In this Oct. 3, 2017, file photo, windows are broken at the Mandalay Bay resort and casino in Las Vegas, the room from where Stephen Craig Paddock fired on a nearby music festival, killing 58 and injuring hundreds on Oct. 1. Casino giant MGM Resorts International says more than 4,000 people are seeking compensation related to the Las Vegas Strip shooting that left 58 people dead, and it’s suing its insurance company for legal costs. A lawsuit filed Wednesday, June 19, 2019 in U.S. District Court in Las Vegas alleges breach-of-contract by Illinois-based Zurich American Insurance Co. (AP Photo/John Locher, File)
LAS VEGAS (AP) — More than 4,000 people are seeking damages from MGM Resorts International related to the Las Vegas Strip mass shooting that left 58 people dead, the casino giant said in a lawsuit alleging its insurance company has failed to pay promised legal costs.
Las Vegas-based MGM Resorts alleges breach-of-contract and accuses Illinois-based Zurich American Insurance Co. of failing to pay defense costs for damage claims stemming from the 2017 shooting.
MGM Resorts owns the Mandalay Bay hotel, where the shooter opened fire from a 32nd-floor window, and the Route 91 Harvest festival venue where country music concert-goers died and more than 850 people were injured.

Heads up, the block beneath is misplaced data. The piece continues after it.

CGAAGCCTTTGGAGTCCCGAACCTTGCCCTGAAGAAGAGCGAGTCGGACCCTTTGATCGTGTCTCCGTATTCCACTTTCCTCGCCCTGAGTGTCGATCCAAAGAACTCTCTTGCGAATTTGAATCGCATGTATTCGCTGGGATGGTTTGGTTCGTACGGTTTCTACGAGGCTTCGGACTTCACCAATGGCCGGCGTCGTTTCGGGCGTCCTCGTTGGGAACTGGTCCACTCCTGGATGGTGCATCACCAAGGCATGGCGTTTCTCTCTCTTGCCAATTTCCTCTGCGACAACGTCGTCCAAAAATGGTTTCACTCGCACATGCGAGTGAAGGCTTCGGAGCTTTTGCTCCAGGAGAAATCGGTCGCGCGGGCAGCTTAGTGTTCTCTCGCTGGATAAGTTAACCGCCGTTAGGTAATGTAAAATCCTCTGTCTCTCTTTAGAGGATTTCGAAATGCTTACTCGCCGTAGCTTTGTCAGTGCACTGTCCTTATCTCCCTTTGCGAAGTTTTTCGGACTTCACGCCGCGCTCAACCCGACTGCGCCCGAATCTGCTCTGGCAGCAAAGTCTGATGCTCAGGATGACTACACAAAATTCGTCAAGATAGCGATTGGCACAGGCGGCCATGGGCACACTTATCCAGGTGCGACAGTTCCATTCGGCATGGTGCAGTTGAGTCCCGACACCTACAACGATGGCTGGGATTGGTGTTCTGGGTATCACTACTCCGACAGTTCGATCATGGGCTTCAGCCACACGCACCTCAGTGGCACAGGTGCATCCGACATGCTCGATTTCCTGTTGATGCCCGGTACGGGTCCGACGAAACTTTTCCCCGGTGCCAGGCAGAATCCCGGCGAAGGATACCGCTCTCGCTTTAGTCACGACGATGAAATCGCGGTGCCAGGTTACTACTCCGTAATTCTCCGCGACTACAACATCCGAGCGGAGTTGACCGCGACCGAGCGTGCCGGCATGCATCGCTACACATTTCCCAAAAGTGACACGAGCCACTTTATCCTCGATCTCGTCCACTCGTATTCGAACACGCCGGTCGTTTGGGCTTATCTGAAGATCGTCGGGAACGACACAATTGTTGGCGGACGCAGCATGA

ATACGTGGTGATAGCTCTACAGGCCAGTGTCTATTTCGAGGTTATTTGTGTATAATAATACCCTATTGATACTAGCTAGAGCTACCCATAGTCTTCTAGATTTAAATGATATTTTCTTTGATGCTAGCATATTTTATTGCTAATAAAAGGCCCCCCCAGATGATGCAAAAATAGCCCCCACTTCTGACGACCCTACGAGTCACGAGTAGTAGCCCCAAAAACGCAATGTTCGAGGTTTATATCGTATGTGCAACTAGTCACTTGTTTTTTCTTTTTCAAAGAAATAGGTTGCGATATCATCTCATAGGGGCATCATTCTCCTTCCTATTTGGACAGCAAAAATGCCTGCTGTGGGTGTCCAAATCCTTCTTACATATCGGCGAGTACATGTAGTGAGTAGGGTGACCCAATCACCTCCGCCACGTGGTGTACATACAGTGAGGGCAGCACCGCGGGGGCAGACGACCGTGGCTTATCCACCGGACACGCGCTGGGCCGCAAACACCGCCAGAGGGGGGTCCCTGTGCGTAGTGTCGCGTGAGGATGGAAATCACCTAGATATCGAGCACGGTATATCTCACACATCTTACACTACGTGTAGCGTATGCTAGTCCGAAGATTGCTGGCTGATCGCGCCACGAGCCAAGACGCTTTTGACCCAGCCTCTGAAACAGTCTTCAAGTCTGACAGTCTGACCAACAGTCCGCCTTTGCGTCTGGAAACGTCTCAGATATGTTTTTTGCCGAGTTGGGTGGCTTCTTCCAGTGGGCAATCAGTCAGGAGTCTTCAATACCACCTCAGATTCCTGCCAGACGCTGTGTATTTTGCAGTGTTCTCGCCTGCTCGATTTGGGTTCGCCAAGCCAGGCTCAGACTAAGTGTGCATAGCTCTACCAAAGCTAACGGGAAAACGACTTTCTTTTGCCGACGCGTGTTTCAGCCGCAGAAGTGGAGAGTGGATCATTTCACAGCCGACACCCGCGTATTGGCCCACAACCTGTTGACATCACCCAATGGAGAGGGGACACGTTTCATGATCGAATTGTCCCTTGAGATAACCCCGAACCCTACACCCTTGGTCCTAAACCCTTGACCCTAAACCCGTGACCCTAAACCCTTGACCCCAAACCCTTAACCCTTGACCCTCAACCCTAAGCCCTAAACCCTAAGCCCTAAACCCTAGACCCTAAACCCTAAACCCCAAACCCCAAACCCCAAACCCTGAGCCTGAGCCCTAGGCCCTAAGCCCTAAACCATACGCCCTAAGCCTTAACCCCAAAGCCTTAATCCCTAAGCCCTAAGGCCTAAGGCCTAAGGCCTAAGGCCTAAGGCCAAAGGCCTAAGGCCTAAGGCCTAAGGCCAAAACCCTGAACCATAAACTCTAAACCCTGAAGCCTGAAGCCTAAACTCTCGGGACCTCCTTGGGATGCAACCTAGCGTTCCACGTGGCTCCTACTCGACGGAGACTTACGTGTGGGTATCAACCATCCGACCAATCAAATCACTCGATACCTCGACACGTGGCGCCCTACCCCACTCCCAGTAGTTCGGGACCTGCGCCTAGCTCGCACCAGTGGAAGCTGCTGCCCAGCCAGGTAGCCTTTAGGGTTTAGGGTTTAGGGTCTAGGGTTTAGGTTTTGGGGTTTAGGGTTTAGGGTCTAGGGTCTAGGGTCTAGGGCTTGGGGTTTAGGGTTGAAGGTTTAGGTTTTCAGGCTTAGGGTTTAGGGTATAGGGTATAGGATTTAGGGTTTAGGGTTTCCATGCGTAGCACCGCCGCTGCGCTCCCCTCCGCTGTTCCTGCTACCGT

Company spokesman Brian Ahern told the Las Vegas Review-Journal the lawsuit filed Wednesday in U.S. District Court in Las Vegas is about legal costs, not about coverage for a potential settlement with victims.
Zurich American didn't immediately comment to the newspaper.
MGM Resorts has been in mediation with plaintiffs, hoping to avoid years of litigation in civil lawsuits in Nevada, California and five other states alleging that negligence led to the deadliest mass shooting in modern U.S. history.
"MGM is aware of in excess of 4,000 claimants who are seeking compensation from MGM for their claims arising out of the (shooting)," the Zurich American lawsuit said. "MGM disputes any liability arising out of the event."
The company tallies defense costs left unpaid by the insurer in the "many millions of dollars."
Brent Allen, president of Allen Financial Insurance Group in Phoenix, told the Review-Journal the outcome of the case will hinge on a judge's interpretation of the insurance policy.
Allen said MGM Resorts will have to prove Zurich American breached the contract and acted in bad faith. He said it could be hard for a company with the money and resources of MGM Resorts to gain sympathy from a judge.
Information from: Las Vegas Review-Journal, http://www.lvrj.com